September 16, 2019
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 In GLIMUN2019: Ebola

Ebola has become one of the most well-known diseases since it was discovered in 1976, largely because of how contagious it is, and its large mortality rate of up to 90%. Ebola outbreaks are mostly found in Western Africa where it was discovered. This also happens to be a location where governments tend to be unstable and great medical care is not readily available in smaller areas. The incubation period for Ebola is 2-21 days, but once a person begins to show symptoms, they are extremely contagious, and anyone who has contact with their bodily fluids is at a great risk. Symptoms include fever, vomiting, and diarrhea. There is currently no cure to this rare but incredibly deadly disease, but treating the specific symptoms of the disease can help lessen the chance of death. Proper training is required to treat patients who have ebola to try to avoid spreading the virus further.

India had a close call with the virus in 2014 during the largest Ebola outbreak to date. An Indian returning from Liberia who had already been treated for Ebola entered the country through the Dehli airport and was quarantined. The man tested negative for a blood test and had a medical certificate from the Liberian government stating that he had been properly treated and was deemed Ebola-free as the blood tests were negative. However, other tests proved that the Ebola virus was still inside other fluids. The virus did not spread, and there has never been an active case of Ebola in India.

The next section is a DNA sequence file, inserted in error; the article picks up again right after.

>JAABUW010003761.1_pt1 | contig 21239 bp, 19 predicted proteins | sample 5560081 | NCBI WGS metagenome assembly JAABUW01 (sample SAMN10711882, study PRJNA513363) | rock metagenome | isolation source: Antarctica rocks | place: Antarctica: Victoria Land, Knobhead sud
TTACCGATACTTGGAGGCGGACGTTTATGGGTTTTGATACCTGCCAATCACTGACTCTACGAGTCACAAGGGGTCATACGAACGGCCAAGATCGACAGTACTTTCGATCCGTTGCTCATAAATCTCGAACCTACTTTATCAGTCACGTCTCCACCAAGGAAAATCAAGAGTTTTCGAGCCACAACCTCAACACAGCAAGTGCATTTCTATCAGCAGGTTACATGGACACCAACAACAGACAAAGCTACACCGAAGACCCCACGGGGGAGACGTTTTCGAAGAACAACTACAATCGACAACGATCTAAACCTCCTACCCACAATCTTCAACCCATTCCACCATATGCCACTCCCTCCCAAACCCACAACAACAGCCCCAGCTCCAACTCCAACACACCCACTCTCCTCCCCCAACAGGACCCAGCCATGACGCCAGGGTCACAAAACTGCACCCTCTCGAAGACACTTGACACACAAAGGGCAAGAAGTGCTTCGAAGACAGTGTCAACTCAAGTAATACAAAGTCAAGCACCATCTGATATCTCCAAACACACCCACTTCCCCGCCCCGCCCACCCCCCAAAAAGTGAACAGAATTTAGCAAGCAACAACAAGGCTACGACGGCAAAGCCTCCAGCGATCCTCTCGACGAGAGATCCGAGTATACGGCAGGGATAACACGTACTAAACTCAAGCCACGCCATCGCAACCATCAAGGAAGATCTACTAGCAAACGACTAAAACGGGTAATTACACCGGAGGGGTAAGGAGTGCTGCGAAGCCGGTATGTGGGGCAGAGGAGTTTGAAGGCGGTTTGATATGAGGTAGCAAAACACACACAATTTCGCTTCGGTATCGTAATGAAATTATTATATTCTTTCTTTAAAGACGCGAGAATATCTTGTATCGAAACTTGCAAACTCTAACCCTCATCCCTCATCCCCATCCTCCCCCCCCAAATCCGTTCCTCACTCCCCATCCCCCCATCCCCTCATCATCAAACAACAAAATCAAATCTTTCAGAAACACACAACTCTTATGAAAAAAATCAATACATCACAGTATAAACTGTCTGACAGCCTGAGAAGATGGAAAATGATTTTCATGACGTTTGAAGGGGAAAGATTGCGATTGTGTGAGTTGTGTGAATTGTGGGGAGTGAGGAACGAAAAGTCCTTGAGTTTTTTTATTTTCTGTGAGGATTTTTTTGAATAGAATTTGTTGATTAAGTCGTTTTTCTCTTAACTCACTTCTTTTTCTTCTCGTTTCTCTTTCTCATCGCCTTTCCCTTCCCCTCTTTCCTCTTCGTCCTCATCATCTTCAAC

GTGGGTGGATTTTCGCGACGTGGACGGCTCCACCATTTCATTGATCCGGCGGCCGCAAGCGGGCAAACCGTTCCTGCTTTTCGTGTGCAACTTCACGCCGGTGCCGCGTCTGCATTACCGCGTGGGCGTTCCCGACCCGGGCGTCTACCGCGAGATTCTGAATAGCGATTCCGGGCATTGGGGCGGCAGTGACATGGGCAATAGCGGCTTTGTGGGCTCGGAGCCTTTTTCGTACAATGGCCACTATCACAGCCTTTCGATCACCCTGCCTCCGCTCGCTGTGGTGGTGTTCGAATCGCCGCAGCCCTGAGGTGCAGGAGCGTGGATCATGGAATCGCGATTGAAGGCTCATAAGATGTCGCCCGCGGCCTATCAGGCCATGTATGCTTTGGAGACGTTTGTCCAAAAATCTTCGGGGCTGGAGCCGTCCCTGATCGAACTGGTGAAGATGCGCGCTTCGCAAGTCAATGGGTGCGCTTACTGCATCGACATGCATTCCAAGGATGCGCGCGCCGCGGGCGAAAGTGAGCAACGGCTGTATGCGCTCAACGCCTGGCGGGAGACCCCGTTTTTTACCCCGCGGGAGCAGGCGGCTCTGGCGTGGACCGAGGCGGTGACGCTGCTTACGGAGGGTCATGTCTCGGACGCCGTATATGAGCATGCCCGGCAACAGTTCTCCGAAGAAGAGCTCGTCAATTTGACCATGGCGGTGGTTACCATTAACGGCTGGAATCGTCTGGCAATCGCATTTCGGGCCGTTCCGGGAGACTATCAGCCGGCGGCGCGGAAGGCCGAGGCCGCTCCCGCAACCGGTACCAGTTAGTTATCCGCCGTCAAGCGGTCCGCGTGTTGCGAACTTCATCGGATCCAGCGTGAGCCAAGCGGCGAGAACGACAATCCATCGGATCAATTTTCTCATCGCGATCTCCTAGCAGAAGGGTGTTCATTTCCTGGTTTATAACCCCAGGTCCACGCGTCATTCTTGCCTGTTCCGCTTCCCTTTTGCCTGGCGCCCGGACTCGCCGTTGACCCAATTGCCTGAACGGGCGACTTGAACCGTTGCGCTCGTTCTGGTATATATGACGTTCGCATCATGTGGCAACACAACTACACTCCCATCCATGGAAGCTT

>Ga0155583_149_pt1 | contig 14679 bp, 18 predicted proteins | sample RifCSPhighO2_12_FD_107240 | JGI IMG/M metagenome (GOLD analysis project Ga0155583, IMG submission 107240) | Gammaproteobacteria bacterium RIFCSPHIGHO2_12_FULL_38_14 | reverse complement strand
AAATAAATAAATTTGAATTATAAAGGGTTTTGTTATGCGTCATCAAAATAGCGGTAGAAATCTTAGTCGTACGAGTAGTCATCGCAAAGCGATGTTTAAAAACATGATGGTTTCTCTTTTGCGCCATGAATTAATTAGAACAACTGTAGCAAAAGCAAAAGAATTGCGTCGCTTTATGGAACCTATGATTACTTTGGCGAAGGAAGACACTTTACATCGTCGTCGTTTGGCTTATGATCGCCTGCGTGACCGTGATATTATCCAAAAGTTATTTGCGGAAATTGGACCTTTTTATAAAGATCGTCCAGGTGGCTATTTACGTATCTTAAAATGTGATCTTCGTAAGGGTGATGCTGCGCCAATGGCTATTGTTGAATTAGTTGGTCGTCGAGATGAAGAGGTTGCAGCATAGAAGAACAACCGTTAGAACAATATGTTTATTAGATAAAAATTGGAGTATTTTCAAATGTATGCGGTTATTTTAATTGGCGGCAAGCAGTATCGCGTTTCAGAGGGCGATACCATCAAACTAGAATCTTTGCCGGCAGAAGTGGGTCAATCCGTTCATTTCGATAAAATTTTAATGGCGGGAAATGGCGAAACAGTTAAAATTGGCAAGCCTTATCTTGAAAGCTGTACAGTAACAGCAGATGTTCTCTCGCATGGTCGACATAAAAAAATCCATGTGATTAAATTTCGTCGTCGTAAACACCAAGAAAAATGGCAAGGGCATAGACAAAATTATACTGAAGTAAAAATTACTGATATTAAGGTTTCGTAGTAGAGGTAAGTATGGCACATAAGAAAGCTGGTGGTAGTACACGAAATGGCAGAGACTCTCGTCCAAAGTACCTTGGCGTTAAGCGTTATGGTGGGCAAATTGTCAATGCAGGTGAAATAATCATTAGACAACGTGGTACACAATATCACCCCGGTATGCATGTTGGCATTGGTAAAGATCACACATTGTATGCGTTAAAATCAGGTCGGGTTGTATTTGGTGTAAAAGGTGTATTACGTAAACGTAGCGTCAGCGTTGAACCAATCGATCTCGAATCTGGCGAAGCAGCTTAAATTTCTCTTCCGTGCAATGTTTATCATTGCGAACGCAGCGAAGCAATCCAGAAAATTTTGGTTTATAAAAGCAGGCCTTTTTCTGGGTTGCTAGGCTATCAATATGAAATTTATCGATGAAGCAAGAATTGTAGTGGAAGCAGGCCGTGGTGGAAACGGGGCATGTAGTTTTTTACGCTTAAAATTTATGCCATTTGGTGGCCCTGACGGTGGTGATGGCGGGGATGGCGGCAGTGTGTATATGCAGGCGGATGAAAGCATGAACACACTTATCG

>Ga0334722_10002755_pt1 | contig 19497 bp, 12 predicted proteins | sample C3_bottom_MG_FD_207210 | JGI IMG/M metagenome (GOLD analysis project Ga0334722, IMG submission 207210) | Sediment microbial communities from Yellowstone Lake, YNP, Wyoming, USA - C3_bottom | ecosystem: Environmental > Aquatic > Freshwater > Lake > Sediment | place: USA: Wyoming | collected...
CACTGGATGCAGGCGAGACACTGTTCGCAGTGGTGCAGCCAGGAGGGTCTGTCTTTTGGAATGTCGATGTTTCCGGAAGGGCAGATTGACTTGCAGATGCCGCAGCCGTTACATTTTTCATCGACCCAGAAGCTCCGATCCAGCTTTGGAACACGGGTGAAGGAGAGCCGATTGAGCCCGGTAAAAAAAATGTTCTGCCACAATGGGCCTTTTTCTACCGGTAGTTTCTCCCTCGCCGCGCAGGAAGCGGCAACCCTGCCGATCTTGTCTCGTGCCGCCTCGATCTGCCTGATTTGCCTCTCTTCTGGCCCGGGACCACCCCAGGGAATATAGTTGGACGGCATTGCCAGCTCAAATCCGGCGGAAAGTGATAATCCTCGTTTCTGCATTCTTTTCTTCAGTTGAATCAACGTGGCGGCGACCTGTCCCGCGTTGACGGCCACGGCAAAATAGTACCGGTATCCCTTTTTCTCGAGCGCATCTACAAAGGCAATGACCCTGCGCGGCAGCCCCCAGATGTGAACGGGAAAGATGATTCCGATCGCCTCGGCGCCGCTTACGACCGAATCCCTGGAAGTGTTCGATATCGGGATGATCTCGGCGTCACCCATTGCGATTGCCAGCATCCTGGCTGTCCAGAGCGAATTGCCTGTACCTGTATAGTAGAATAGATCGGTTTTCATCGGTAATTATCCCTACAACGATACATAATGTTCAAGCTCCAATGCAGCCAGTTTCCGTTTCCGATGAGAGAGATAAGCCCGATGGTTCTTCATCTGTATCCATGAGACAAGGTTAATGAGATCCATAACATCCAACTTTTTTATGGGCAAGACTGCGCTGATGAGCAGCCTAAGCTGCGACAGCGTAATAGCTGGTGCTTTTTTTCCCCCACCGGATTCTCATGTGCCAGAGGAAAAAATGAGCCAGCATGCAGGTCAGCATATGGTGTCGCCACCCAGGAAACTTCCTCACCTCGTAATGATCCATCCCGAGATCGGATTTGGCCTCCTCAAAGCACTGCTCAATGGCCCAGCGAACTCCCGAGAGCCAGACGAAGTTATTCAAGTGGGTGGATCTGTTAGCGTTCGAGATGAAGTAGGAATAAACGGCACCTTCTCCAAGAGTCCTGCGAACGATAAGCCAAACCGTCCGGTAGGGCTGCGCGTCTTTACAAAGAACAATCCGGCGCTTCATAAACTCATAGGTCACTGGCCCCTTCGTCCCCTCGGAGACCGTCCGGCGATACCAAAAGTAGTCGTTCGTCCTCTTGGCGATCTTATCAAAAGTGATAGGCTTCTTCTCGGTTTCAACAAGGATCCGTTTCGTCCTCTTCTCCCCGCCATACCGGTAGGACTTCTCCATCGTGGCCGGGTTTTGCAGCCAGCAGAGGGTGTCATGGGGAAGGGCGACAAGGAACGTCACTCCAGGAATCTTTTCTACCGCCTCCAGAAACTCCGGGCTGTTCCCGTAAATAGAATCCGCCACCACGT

An Ebola outbreak would be detrimental to India. With the vast population size, one aggressive case would spread rapidly in unclean areas of the country, and without much proper medical care, the disease would be extremely hard to control. In order to prevent an outbreak in India and try to stop more outbreaks throughout the world, India is prepared to sign an agreement to help fund current and potential research to develop a cure for this disease.

  • India
  • Maddie Meader

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